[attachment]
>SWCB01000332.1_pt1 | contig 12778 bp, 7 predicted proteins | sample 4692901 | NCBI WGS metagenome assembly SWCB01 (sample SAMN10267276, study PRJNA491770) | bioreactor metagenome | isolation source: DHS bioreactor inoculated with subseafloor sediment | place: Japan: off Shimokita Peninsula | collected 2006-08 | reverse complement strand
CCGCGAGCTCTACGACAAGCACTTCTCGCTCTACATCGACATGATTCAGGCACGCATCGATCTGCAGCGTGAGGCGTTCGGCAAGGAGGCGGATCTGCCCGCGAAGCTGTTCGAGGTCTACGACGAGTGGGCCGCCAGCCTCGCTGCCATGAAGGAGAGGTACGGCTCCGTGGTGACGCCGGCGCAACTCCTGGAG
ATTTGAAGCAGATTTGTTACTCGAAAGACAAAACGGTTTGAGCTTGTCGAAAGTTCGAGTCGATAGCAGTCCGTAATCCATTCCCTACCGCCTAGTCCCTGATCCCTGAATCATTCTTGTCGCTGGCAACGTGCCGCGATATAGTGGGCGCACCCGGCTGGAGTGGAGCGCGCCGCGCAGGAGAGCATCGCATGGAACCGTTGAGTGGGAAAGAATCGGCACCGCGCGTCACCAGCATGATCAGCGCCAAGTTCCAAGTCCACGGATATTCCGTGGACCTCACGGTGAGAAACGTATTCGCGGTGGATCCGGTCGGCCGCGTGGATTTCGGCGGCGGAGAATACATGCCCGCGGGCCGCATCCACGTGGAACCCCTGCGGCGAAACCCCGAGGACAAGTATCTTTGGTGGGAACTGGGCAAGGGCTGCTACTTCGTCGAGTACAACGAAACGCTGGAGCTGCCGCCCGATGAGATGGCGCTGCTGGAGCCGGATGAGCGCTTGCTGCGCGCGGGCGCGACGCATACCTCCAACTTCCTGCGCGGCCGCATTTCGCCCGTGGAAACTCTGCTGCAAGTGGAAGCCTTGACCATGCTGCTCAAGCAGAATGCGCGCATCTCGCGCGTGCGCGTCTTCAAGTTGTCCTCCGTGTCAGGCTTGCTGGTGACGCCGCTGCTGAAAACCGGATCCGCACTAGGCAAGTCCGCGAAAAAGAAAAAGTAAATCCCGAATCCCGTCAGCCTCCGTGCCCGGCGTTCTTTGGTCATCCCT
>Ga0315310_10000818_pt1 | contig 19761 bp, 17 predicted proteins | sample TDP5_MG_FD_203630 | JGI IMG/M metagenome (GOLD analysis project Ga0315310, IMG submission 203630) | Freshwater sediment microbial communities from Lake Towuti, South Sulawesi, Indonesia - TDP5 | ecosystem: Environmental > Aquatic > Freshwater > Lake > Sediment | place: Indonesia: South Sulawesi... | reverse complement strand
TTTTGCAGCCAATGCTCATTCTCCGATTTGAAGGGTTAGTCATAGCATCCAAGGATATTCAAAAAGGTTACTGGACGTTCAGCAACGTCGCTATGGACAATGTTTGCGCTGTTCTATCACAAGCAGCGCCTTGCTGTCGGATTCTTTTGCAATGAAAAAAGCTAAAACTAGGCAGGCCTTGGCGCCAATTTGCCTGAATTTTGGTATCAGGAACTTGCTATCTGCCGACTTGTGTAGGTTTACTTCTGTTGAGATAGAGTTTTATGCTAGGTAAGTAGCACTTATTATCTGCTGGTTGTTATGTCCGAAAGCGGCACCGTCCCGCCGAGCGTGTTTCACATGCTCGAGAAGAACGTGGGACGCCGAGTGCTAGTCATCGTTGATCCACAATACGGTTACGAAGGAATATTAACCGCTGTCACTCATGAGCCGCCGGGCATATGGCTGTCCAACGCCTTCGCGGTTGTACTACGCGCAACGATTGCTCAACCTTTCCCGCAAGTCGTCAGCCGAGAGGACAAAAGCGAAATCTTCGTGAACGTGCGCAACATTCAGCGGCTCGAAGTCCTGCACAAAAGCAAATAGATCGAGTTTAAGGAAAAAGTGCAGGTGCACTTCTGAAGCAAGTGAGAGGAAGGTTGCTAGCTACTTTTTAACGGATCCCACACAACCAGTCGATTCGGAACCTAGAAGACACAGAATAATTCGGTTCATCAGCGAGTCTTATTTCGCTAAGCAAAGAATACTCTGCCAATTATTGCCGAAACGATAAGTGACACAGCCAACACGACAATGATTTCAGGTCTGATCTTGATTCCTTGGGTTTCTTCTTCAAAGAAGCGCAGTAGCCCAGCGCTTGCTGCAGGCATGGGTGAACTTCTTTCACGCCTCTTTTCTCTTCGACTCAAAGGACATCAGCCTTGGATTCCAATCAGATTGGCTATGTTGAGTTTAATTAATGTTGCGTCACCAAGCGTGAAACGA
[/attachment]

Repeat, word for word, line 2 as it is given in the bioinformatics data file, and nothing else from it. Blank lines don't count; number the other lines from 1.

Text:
CCGCGAGCTCTACGACAAGCACTTCTCGCTCTACATCGACATGATTCAGGCACGCATCGATCTGCAGCGTGAGGCGTTCGGCAAGGAGGCGGATCTGCCCGCGAAGCTGTTCGAGGTCTACGACGAGTGGGCCGCCAGCCTCGCTGCCATGAAGGAGAGGTACGGCTCCGTGGTGACGCCGGCGCAACTCCTGGAG